This Christmas, Steve will spend the day doing family type things with his wife and children: opening presents, playing rough and tumble with his two boys, maybe having a snowball fight out in the yard. For Steve, it will be "kind of a new thing, but fun."
He used to keep company with quite a different crowd during the holiday season . . . the drunks and the druggies."My only friend for a lot of holiday seasons was alcohol and drugs," Steve (not his real name) said.
Steve remembers one Christmas Eve in particular. Alone in his apartment, he had the television on; Christmas music was being played, and Steve says it almost made him cry.
"I felt like I was the only person in the world, that no one cared any more," Steve said. "I turned to a place where people were - a bar, and that would lead to parties or what not."
Steve says a drastic experience finally led him to seek help with his chemical dependency: He hit his wife, hurting her to the degree that he had to take her to the hospital for medical treatment.
For the past year and a half, the 35-year-old Utah County man has been receiving counseling and treatment for his substance-abuse problems. It hasn't been easy, but he has succeeded in staying clean. The holiday season tests his new-found independence, a not uncommon problem for drug and alcohol abusers.
The holiday season, with its focus on family activities, can be difficult for people whose familial relationships are stressful; and the allure of parties is hard for a substance abuser to withstand, particularly if that is how he has spent holidays in the past.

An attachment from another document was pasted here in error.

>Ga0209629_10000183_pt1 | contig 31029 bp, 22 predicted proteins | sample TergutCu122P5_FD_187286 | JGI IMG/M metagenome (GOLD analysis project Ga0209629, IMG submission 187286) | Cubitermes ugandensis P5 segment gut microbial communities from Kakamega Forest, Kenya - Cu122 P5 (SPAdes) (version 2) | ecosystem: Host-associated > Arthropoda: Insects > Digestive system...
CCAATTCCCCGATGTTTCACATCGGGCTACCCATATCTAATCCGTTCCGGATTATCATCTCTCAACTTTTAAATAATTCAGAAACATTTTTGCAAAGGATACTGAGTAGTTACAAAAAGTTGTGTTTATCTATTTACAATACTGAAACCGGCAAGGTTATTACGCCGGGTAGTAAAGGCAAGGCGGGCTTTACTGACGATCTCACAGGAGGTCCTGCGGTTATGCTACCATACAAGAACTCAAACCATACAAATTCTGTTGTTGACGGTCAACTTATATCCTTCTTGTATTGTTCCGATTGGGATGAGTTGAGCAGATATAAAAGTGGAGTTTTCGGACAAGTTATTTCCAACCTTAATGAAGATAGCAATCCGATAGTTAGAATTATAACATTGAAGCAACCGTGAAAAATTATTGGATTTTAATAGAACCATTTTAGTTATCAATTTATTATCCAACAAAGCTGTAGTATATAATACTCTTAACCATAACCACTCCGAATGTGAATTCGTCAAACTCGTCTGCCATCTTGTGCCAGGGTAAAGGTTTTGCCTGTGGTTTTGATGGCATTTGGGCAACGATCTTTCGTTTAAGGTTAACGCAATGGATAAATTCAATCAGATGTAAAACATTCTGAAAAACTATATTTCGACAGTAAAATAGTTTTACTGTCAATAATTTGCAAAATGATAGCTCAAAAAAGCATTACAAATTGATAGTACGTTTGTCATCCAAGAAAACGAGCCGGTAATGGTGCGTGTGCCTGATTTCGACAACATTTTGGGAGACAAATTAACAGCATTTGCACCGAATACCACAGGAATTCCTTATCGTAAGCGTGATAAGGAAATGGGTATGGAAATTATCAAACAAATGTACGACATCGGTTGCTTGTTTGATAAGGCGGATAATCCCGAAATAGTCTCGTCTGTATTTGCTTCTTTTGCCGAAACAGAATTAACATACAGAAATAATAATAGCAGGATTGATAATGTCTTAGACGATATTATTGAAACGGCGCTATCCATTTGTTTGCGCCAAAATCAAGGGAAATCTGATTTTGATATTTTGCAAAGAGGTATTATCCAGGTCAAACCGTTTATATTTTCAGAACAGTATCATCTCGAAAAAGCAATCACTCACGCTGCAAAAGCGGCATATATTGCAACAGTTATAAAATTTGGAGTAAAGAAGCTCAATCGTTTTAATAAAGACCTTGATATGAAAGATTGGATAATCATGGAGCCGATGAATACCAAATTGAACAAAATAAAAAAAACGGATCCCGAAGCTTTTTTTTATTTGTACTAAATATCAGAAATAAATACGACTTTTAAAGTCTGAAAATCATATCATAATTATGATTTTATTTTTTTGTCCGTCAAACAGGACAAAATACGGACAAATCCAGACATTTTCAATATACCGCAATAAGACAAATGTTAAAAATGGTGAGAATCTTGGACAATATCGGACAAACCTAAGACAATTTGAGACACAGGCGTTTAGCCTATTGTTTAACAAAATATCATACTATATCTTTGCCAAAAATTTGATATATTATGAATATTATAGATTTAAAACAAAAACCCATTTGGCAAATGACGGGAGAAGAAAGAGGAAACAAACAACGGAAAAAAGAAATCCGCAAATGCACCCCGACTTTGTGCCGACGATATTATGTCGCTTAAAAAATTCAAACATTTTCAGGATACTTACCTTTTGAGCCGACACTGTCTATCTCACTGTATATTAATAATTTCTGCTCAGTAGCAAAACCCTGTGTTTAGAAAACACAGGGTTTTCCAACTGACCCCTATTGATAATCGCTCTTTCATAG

"When I was using, I didn't want to be around my family," Steve said. "Something was missing in myself, and I tried to fill the void with drugs. I don't know what I was trying to fill, things left out of my childhood, self-esteem. I was going in the wrong direction."
"The most common thing I see (among abusers) is that the holidays are a special occasion and have always been a time to party and get drunk," said David Hollingdrake, director of Utah Valley Regional Medical Center's Dayspring program. "They (addicts) feel like they are missing out if they are not partying, and may rationalize that it is OK, and relapse. The misconception is that they can't party unless they are using, that they can't have a good time unless they are using."
Hollingdrake said people recovering from substance-abuse problems need to stay with their treatment programs, and not let the holidays distract them. Part of that process involves learning how to have fun again.
Dave Schmitt, a therapist at The Gathering Place in Orem, said substance abusers often lack a healthy support system, so turn to drugs and alcohol for comfort.
He suggests that abusers without familial support can use systems such as Alcoholics Anonymous, Adopt-a-Family or Adopt-a-Grandparent as a means of reaching out to others and opening boundaries they may have built up through their substance abuse.
Schmitt encourages patients to generate other interests to fill the void left by giving up chemicals, and works with them to learn to have fun without dependency on drugs or alcohol. Developing family traditions can help an addict get his focus off of all the things that induce a feeling of needing drugs or alcohol.
"These people aren't involved in fun," Schmitt said. "They are used to an unnatural induction of a good feeling. It is a system's way of getting healthy, of getting external contact and getting an internal system going. It's a (means of) distraction in the beginning, and eventually becomes an image in their lives."